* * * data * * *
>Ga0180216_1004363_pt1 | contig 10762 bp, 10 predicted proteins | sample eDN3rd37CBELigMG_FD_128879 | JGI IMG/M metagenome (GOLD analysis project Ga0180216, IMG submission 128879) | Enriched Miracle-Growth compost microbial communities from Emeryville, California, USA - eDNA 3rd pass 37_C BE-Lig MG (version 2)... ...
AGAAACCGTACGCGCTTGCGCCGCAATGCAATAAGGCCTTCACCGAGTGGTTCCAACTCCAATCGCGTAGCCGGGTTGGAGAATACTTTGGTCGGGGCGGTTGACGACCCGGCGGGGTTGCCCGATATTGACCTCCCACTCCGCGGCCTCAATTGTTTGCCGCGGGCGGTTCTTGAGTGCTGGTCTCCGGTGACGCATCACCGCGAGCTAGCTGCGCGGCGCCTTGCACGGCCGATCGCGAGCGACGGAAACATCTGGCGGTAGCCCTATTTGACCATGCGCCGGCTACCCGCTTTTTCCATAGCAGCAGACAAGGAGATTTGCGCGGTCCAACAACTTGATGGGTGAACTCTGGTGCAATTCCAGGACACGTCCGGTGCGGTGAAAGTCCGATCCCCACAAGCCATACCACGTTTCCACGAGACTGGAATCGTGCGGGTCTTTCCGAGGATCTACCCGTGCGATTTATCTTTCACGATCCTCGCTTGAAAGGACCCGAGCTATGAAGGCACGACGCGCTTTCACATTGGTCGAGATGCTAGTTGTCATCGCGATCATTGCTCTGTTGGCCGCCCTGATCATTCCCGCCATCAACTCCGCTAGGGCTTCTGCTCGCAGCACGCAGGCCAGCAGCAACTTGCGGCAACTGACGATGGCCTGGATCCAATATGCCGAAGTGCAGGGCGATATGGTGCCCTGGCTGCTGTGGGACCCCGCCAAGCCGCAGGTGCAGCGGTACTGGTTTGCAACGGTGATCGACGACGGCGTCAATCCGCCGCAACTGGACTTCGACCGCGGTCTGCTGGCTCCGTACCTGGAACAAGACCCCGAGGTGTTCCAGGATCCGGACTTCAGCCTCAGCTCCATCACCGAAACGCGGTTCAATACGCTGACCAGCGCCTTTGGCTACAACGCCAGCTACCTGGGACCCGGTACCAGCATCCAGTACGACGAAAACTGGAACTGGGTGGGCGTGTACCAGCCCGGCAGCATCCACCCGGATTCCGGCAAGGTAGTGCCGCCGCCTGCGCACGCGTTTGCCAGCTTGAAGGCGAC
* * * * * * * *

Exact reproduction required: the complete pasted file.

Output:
>Ga0180216_1004363_pt1 | contig 10762 bp, 10 predicted proteins | sample eDN3rd37CBELigMG_FD_128879 | JGI IMG/M metagenome (GOLD analysis project Ga0180216, IMG submission 128879) | Enriched Miracle-Growth compost microbial communities from Emeryville, California, USA - eDNA 3rd pass 37_C BE-Lig MG (version 2)... ...
AGAAACCGTACGCGCTTGCGCCGCAATGCAATAAGGCCTTCACCGAGTGGTTCCAACTCCAATCGCGTAGCCGGGTTGGAGAATACTTTGGTCGGGGCGGTTGACGACCCGGCGGGGTTGCCCGATATTGACCTCCCACTCCGCGGCCTCAATTGTTTGCCGCGGGCGGTTCTTGAGTGCTGGTCTCCGGTGACGCATCACCGCGAGCTAGCTGCGCGGCGCCTTGCACGGCCGATCGCGAGCGACGGAAACATCTGGCGGTAGCCCTATTTGACCATGCGCCGGCTACCCGCTTTTTCCATAGCAGCAGACAAGGAGATTTGCGCGGTCCAACAACTTGATGGGTGAACTCTGGTGCAATTCCAGGACACGTCCGGTGCGGTGAAAGTCCGATCCCCACAAGCCATACCACGTTTCCACGAGACTGGAATCGTGCGGGTCTTTCCGAGGATCTACCCGTGCGATTTATCTTTCACGATCCTCGCTTGAAAGGACCCGAGCTATGAAGGCACGACGCGCTTTCACATTGGTCGAGATGCTAGTTGTCATCGCGATCATTGCTCTGTTGGCCGCCCTGATCATTCCCGCCATCAACTCCGCTAGGGCTTCTGCTCGCAGCACGCAGGCCAGCAGCAACTTGCGGCAACTGACGATGGCCTGGATCCAATATGCCGAAGTGCAGGGCGATATGGTGCCCTGGCTGCTGTGGGACCCCGCCAAGCCGCAGGTGCAGCGGTACTGGTTTGCAACGGTGATCGACGACGGCGTCAATCCGCCGCAACTGGACTTCGACCGCGGTCTGCTGGCTCCGTACCTGGAACAAGACCCCGAGGTGTTCCAGGATCCGGACTTCAGCCTCAGCTCCATCACCGAAACGCGGTTCAATACGCTGACCAGCGCCTTTGGCTACAACGCCAGCTACCTGGGACCCGGTACCAGCATCCAGTACGACGAAAACTGGAACTGGGTGGGCGTGTACCAGCCCGGCAGCATCCACCCGGATTCCGGCAAGGTAGTGCCGCCGCCTGCGCACGCGTTTGCCAGCTTGAAGGCGAC